Egypt can count on the fraternal willingness of Bolivarian Venezuela to construct a pluri-polar world of equality and justice on the basis of an authentic relationship of friendship and cooperation.
Caracas, February 11th 2011
Support the Egyptian revolution worldwide. Spread these revolutionary notes all over the globe. Thanks. General Joe
Find details for more publishing below:
'The Egyptian Revolution enters a new stage' and more
General Joe and friends
"The struggle that is now unfolding in Egypt will be of a protracted character. The responsibility of revolutionary Marxists is to develop among workers, as they pass through colossal political experiences, an understanding of the necessity for an independent struggle for power. The revolutionary Marxists must counsel workers against all illusions that their democratic aspirations can be achieved under the aegis of bourgeois parties. They must expose ruthlessly the false promises of the political representatives of the capitalist class. They must encourage the creation of independent organs of workers’ power which can become, as the political struggle intensifies, the basis for the transfer of power to the working class. They must explain that the realization of the workers’ essential democratic demands is inseparable from the implementation of socialist policies.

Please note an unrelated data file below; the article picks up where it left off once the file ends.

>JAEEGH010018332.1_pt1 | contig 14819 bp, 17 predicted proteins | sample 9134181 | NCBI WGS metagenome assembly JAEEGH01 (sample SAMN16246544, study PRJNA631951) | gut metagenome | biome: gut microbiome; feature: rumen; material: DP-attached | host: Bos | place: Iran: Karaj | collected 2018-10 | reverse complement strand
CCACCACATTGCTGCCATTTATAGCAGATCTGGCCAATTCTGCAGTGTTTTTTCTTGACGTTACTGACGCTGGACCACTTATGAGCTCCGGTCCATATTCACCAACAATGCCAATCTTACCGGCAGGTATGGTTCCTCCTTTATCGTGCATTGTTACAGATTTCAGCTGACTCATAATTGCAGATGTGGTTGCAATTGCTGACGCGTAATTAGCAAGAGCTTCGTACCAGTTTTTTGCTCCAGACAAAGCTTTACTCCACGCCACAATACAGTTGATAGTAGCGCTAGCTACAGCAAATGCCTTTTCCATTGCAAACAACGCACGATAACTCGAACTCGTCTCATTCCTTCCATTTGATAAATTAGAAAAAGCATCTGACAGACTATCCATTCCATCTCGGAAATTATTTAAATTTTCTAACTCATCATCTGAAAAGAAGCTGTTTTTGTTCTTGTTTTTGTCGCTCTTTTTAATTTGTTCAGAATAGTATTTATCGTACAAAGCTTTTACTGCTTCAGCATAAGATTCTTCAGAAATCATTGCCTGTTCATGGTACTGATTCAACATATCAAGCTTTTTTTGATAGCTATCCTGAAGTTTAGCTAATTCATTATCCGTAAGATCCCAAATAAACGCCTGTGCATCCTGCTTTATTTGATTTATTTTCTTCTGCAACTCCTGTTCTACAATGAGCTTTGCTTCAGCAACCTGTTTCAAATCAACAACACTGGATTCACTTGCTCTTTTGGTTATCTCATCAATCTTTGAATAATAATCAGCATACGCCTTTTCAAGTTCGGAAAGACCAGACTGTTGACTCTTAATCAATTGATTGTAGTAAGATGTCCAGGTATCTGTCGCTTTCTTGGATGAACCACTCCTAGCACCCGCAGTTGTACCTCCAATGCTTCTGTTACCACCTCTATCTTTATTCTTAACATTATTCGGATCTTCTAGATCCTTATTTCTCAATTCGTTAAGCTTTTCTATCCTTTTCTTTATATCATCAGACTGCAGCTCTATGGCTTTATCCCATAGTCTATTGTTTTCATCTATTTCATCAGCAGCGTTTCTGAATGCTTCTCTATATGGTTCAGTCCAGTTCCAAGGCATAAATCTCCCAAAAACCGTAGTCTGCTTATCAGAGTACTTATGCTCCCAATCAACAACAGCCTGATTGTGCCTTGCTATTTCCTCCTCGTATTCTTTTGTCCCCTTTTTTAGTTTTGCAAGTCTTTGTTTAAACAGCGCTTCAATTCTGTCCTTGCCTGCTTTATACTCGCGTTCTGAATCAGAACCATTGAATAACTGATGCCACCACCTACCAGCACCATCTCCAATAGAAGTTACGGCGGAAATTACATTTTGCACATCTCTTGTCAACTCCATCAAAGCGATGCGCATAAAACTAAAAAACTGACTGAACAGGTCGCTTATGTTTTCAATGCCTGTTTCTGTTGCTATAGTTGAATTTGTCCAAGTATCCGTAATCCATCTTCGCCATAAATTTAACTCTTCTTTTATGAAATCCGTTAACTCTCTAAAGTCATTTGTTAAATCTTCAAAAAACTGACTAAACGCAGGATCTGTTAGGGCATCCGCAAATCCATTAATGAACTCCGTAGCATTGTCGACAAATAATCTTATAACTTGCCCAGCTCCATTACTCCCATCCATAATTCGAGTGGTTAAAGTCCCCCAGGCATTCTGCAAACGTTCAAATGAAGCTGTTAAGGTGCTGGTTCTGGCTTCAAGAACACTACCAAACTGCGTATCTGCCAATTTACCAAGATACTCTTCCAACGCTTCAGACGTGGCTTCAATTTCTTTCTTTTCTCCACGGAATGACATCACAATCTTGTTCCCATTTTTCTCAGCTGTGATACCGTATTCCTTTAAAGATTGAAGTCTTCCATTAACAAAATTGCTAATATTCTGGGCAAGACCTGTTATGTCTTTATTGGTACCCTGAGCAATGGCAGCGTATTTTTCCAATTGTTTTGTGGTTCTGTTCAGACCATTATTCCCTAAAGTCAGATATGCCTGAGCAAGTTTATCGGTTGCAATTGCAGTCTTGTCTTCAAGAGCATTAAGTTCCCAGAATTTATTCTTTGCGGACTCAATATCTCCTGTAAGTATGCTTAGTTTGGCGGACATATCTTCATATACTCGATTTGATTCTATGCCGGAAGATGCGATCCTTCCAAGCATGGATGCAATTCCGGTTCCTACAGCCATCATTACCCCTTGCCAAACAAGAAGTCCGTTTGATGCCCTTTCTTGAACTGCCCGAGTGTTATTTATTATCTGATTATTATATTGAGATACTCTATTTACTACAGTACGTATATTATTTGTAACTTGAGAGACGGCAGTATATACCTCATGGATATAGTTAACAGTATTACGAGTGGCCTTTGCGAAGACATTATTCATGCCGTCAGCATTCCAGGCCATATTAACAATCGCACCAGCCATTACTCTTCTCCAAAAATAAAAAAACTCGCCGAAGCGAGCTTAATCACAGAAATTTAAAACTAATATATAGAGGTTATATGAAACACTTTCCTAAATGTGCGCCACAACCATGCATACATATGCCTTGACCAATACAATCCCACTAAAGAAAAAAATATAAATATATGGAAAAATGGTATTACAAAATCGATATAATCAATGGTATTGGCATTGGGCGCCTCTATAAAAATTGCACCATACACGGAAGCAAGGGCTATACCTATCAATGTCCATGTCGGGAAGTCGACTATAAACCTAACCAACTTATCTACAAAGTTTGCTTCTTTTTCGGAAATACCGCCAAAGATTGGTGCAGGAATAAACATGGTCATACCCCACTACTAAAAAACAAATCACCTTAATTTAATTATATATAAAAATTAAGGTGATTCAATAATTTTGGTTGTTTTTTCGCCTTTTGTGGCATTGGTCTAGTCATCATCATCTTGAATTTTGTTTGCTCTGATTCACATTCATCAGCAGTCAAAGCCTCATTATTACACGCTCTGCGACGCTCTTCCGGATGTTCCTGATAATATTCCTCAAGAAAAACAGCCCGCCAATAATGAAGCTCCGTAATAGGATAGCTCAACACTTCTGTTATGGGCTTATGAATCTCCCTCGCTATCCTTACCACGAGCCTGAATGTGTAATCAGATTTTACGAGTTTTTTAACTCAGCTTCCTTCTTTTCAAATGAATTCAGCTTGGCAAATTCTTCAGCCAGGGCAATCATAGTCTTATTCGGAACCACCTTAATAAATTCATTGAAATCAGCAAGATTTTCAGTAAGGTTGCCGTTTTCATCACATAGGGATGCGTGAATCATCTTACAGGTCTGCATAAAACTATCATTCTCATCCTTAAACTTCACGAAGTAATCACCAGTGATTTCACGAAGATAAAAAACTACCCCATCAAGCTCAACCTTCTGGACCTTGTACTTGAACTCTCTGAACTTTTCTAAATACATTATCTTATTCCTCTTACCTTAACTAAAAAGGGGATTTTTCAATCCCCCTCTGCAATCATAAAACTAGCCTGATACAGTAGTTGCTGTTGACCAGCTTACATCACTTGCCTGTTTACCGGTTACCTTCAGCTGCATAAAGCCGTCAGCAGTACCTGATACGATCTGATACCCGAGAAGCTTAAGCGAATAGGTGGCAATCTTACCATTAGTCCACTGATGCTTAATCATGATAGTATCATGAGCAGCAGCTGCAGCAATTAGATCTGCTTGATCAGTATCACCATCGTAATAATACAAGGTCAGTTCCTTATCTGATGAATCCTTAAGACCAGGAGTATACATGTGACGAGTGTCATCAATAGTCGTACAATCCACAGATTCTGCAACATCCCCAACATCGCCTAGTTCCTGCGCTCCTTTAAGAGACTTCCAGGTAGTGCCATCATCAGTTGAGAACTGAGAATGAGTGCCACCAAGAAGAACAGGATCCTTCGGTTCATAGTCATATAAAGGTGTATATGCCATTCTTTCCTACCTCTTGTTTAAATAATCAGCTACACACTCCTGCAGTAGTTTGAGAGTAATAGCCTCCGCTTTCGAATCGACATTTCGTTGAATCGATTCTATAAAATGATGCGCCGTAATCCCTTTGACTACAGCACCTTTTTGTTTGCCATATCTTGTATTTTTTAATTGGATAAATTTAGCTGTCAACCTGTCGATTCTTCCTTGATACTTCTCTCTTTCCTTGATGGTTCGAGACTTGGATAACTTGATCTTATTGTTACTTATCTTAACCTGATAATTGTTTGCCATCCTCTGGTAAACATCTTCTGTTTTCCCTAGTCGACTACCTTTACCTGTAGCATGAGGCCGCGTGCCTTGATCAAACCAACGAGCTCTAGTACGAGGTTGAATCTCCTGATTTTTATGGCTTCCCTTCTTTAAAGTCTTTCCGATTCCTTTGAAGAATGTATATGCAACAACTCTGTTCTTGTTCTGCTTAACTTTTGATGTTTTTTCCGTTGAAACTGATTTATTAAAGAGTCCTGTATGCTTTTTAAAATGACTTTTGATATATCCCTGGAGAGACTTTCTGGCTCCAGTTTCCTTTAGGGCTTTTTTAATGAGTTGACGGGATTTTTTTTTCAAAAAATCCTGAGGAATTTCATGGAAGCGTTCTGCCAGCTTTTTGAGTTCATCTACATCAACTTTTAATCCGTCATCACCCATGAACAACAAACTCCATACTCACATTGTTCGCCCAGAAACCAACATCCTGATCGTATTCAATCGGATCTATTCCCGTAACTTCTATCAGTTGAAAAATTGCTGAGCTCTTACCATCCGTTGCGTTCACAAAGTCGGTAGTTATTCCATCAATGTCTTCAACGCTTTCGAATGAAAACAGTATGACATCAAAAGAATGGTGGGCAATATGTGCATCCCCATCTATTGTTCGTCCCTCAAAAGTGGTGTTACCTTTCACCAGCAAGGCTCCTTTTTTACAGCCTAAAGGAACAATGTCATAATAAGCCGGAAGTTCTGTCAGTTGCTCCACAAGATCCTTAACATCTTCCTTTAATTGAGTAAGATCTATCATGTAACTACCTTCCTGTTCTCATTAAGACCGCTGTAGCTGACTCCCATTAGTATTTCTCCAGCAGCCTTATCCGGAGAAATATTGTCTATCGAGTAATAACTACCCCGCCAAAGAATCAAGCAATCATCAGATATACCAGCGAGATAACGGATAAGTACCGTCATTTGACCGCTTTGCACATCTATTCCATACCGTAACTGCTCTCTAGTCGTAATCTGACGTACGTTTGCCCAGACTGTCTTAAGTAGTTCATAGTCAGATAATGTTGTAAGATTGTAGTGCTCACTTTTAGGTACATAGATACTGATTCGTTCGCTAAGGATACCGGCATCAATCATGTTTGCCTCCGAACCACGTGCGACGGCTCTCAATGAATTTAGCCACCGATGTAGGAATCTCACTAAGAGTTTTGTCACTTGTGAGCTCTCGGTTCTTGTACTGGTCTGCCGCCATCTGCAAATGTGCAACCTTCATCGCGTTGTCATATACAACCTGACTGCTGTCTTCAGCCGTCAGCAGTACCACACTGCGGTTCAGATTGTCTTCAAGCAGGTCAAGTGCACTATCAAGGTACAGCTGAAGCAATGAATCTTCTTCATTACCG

Above all, revolutionary Marxists must raise the political horizons of Egyptian workers beyond the borders of their own country. They must explain that the struggles that are now unfolding in Egypt are inextricably linked to an emerging global process of world socialist revolution, and that the victory of the revolution in Egypt requires not a national, but an international strategy. After all, the fight against the Mubarak-Suleiman regime and the Egyptian ruling class is, in the final analysis, a struggle against the entire Arab bourgeoisie, the Zionist regime in Israel and American and European imperialism."